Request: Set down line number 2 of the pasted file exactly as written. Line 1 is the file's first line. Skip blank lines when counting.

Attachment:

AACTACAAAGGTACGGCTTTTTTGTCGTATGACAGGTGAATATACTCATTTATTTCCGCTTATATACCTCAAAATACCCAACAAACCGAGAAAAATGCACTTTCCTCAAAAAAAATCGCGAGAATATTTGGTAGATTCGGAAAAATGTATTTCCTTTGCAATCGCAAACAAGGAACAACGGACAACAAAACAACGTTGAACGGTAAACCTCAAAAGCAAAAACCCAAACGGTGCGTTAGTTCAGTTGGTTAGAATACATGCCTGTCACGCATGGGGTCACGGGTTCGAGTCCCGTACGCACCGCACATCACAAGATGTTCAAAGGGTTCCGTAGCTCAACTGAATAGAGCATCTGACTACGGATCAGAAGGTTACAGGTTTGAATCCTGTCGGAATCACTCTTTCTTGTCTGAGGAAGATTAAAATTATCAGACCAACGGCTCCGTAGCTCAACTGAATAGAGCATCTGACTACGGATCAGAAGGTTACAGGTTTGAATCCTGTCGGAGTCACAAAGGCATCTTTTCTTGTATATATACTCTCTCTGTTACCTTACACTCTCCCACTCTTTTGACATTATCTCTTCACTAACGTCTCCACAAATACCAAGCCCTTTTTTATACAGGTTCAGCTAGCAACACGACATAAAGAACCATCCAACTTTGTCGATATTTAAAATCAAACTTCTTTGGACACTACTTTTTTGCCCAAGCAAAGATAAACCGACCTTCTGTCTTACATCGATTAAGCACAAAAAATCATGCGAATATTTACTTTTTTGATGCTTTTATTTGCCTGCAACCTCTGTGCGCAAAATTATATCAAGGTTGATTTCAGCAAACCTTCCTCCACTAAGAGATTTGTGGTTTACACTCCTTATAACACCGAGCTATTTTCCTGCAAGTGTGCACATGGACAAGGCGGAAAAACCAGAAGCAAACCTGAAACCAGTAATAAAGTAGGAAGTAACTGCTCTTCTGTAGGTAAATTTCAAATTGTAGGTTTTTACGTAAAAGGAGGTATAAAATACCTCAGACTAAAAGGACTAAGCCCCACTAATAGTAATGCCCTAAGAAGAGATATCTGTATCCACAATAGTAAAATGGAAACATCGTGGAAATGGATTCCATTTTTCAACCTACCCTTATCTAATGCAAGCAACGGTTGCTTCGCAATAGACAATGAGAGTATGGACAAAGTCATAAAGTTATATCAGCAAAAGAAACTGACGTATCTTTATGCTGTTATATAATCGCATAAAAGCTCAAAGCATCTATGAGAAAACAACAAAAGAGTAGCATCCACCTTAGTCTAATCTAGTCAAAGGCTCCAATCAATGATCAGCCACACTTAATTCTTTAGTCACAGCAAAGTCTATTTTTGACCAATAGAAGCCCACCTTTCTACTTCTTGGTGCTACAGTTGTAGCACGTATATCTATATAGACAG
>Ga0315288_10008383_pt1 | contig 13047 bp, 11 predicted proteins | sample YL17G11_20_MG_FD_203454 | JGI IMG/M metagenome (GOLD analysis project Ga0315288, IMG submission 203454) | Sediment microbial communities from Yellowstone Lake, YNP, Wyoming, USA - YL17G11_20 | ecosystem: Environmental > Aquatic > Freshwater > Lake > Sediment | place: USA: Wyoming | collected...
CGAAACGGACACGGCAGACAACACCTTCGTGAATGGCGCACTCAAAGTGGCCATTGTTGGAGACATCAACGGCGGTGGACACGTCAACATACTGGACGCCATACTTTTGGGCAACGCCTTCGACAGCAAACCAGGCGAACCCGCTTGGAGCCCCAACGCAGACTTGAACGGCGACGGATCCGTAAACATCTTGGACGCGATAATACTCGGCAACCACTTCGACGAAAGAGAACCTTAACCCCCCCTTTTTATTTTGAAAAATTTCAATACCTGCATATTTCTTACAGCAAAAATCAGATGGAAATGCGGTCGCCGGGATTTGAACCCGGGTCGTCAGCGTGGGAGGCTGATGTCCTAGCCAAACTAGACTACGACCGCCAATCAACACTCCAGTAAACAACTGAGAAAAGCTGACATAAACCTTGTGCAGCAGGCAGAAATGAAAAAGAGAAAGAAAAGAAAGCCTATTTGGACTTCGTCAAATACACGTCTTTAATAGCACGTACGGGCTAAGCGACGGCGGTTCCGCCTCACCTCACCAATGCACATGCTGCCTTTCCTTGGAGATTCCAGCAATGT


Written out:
>Ga0315288_10008383_pt1 | contig 13047 bp, 11 predicted proteins | sample YL17G11_20_MG_FD_203454 | JGI IMG/M metagenome (GOLD analysis project Ga0315288, IMG submission 203454) | Sediment microbial communities from Yellowstone Lake, YNP, Wyoming, USA - YL17G11_20 | ecosystem: Environmental > Aquatic > Freshwater > Lake > Sediment | place: USA: Wyoming | collected...